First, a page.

Just a friendly reminder:
This Sunday, January 1st, 2017, we will not be gathering here at 2 Pillars Near South. Instead, we will be holding a joint service together with 2 Pillars Northeast at the Joyo Theatre in Havelock (6102 Havelock Ave).
Please join us at the Joyo Theatre on January 1st. The worship gathering will begin over there at 10:15am.
Spread the word!
Hey folks – I’m really looking forward to walking with some of you in the membership class beginning this Wednesday evening at 6:30pm. Sounds like we’re going to have a great group of folks tracking through this.
If you’re planning to attend the membership class and have not yet signed up, please do so by going to 2PCnearsouth.com/membership, clicking on the button “Begin the Membership Process” (at the bottom of the page), and following the instructions there.
We will have childcare provided.
Last call for childcare for this DNA class. If you plan to attend the class and would like childcare, please let us know no later than 5pm on tuesday.
I am looking forward to this!
@Jeff – we did not get to this question specifically on that Sunday morning as we were discussing a specific issue falling under the umbrella of social justice.
I’d like to address your specific question here. Realizing that I don’t have a brief, 1-2 sentence answer, this could be better to discuss in person so if you’d like, please grab me on a Sunday and I can flesh this out a little more and answer any further questions you have or nuances you might be looking for.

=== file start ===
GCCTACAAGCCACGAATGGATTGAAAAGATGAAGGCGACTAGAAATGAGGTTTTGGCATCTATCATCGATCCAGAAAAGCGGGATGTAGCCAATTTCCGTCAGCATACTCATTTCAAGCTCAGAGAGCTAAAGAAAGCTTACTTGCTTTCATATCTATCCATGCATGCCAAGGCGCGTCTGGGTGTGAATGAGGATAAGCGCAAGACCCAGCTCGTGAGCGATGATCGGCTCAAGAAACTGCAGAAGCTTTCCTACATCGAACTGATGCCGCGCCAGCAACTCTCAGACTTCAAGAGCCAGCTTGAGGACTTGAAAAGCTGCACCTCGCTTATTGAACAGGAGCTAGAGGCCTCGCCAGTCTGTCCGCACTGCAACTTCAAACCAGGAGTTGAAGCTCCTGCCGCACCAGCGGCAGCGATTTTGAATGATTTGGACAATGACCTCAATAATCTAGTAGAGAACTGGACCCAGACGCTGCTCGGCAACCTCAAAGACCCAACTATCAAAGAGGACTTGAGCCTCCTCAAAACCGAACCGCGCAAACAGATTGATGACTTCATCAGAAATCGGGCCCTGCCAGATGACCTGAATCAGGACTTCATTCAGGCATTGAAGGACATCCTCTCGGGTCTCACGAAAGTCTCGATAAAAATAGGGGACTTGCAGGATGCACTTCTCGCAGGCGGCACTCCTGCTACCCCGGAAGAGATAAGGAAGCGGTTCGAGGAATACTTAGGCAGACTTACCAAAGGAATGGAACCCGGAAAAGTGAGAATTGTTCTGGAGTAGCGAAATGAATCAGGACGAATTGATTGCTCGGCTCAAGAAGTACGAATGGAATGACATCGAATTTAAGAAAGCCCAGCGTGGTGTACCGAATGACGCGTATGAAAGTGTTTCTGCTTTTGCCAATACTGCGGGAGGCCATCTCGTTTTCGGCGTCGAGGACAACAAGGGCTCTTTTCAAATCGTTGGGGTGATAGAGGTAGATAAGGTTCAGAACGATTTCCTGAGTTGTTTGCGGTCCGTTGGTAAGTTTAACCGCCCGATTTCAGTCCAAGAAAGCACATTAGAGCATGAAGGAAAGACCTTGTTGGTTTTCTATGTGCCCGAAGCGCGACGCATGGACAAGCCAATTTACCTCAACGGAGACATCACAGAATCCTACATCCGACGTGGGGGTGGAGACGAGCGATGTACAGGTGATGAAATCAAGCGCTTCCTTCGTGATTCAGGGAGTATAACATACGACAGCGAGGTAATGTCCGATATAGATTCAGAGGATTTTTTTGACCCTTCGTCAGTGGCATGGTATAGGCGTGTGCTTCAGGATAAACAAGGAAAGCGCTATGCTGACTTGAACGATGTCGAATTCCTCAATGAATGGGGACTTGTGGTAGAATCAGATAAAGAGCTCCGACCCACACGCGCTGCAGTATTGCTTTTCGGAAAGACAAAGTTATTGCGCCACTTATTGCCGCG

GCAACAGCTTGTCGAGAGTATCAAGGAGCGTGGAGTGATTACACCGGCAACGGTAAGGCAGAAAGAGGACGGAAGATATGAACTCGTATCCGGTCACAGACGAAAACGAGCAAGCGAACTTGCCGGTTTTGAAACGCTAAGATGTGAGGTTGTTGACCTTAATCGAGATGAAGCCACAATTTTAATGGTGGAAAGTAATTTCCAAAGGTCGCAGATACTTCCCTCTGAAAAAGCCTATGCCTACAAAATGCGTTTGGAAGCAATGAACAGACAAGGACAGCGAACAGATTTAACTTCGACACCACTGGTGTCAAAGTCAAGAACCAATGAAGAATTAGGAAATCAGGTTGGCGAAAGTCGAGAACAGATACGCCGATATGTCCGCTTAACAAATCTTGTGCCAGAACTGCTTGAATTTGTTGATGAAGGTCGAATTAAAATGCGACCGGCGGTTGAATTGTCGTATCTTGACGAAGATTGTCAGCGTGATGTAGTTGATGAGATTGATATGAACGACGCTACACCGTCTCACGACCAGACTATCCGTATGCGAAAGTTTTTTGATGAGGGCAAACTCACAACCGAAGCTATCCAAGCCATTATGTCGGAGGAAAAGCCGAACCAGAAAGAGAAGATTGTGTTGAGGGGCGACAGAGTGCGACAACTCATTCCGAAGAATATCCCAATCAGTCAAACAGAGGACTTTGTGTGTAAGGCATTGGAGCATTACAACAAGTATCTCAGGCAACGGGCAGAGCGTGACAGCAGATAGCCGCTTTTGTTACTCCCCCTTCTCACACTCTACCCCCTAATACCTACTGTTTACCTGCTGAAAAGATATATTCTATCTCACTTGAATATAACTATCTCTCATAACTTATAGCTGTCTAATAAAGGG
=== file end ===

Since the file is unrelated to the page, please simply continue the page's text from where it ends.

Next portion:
When we seek to understand “social justice” from a biblical worldview, first we should acknowledge that the word ‘justice’ implies a foundational truth involving treating all people equitably. In other words, it involves seeking the same punishment, reward or rights for people despite things like class, race, ethnicity, privilege etc.
Secondly, God’s Word is the foundation for our ideals of justice.
Third, the Bible repeatedly identifies four people groups as those whom we should seek to show justice too: widows, orphans, poor, and the alien (which we might call immigrants). Helpfully, we can think categorically here of the disadvantaged, underprivileged, and even socially marginal—those whom, in a broken and fallen world, tend to experience life unjustly. Today, we might include in this realm single moms, the fatherless, refugees, those on the receiving end of racism, as well as others.
Lastly, when we think biblically about social justice we are to see that the primary impetus of social justice lies with the individual. This is seen in the great commandment of loving our neighbor as ourself. Christians, then, as individuals, should be leading the way in this. This does not negate the good that organizations (or even governments) and such do; however, we should never be content with relying upon organizations and governments when the primary and most foundational responsibility lies with us as individuals.
Hope that’s helpful in some way, Jeff. Feel free to shoot back any clarifications needed or grab me on a Sunday to talk more.
The Everyday Church books have arrived and will be available for sale for $9 (cash or check) beginning this Sunday both before and after the worship gathering out in the lobby at the book table.
Per the original message, this is a book we’re hoping to get into everyone’s hands to read alongside the “Gospel Presence” series and will serve as the foundation for our discussions in Gospel Communities throughout this series.
See the original post here for more details.
Hey Terri – thanks for asking! Just sent you a direct message to chat
Todd E. Bumgarner
(email address removed)